Nancy: Every dog different, every dog a treasure chest of indelible images.
The Black Dog Runs In The Grass
Grass falls to the mowers and cures
without rain or dew, and the men
sweat and work in the heat of the
day, sure the weather can’t hold.
The only fields I own haven’t yielded
a crop of hay in years, “since the war”
they say, but that was the war before
the war before the war, still I judge
the hay as it comes off other fields –
the rich dusty green, the fragrance.
In these run-down fields where brush
infiltrates year by year, there
are still pockets of grass, Red Top,
sweet Timothy, good for horses.
Just After Dawn
The air is so still that the black dog,
running, sends clouds of grass pollen rising
in the sun. It takes so little, just this,
and scores of July mornings, a lifetime of
July mornings, follow the dog, running golden
in hay weather.
Alan: After too many trips along the interstate, the thickets and tangles, the half-wild margins, begin to call, whispering of escape. Something about the sumacs made me picture the paintings of Henri Rousseau, Gauguin, and Edward Hicks all at once, in a strange hypnotic blend.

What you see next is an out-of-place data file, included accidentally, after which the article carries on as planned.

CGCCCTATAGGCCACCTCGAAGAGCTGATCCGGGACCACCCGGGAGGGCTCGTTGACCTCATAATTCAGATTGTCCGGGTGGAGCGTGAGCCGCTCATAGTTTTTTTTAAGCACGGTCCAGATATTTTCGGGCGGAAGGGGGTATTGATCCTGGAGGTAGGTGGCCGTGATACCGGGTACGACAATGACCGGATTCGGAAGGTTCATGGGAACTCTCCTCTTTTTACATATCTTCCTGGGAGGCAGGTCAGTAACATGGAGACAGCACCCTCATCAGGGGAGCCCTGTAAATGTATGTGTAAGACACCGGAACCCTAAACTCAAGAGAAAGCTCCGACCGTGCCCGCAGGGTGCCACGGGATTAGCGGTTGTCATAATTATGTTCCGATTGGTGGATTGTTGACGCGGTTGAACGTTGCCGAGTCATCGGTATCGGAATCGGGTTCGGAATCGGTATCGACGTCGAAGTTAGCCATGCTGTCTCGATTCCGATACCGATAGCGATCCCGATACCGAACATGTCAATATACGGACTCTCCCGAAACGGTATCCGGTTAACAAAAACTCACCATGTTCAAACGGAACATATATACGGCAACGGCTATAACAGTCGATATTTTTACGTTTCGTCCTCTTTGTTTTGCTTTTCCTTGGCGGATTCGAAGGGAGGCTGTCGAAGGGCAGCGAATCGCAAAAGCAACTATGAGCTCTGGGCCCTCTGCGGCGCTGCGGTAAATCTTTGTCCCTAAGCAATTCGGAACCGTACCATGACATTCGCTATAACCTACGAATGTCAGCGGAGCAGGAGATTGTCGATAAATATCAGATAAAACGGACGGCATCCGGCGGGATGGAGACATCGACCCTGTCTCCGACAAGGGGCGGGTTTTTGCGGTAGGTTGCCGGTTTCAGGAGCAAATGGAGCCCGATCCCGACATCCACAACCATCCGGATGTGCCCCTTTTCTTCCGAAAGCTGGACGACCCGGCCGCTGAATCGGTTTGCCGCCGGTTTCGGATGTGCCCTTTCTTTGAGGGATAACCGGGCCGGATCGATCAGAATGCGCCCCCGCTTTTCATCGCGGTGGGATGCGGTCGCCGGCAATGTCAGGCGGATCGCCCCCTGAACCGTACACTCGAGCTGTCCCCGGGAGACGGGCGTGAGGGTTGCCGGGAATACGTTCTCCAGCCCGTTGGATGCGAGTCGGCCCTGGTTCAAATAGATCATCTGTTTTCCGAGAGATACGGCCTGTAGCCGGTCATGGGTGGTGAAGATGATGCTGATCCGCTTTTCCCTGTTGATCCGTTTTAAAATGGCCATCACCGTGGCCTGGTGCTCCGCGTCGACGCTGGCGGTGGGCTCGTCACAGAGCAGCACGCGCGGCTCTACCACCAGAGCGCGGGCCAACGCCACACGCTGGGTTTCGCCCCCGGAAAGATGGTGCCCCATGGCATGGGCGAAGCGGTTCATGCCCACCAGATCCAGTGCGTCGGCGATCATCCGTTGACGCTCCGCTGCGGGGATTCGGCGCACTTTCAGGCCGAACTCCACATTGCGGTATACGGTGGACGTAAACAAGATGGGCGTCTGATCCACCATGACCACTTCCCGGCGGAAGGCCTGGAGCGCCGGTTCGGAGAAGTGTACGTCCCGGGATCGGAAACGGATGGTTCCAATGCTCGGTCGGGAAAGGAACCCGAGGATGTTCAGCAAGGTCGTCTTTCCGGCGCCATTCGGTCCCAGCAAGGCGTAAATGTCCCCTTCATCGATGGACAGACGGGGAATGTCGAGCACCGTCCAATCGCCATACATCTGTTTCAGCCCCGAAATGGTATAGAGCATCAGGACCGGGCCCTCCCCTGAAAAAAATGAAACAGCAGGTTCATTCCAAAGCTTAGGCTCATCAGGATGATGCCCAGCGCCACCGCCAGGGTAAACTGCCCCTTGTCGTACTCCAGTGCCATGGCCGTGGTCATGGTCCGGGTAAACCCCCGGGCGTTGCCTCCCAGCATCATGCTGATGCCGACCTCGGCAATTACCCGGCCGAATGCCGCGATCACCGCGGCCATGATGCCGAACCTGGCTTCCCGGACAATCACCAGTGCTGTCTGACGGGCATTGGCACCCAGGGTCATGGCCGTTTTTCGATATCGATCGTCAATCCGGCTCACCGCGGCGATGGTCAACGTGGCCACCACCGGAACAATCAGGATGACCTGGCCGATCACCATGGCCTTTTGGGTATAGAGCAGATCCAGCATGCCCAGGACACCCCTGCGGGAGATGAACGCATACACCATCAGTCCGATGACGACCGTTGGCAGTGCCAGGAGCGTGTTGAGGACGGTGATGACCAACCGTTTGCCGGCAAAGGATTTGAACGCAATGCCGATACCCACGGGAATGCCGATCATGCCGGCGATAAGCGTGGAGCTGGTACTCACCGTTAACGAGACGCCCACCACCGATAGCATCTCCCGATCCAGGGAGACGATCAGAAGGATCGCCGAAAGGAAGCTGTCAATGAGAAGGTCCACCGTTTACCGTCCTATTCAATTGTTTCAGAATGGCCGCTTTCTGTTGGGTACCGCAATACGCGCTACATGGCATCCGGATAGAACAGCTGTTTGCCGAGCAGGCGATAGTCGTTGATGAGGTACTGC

A Sumac Brake/A Jungle/Polynesia/The Peaceable Kingdom
the sumac brake hides a small child’s intentions
of summer, hides Paul Gauguin’s lost works,
the brown-skinned woman, her brown breasts and brown hips,
hides the child, hides the tiger, hides the parrot.
All of each day, drivers tom-tom past,
acutely unaware of this island just askew the interstate,
this slow eruption of innocence, electric,
deliquescent as ferns, as antennae of moths.
Only the febrile, swift dragonflies and, by moonlight,
the incautious deer look in, past stag-horns’ cinnamon,
seeing Gauguin, his moustache and brushes, his woman,
seeing the child, seeing summer asleep and dreaming,
the parrot fastidiously preening, the tiger
watching, enormous-eyed, preparing
to lie down lambent and languorous with her lambs.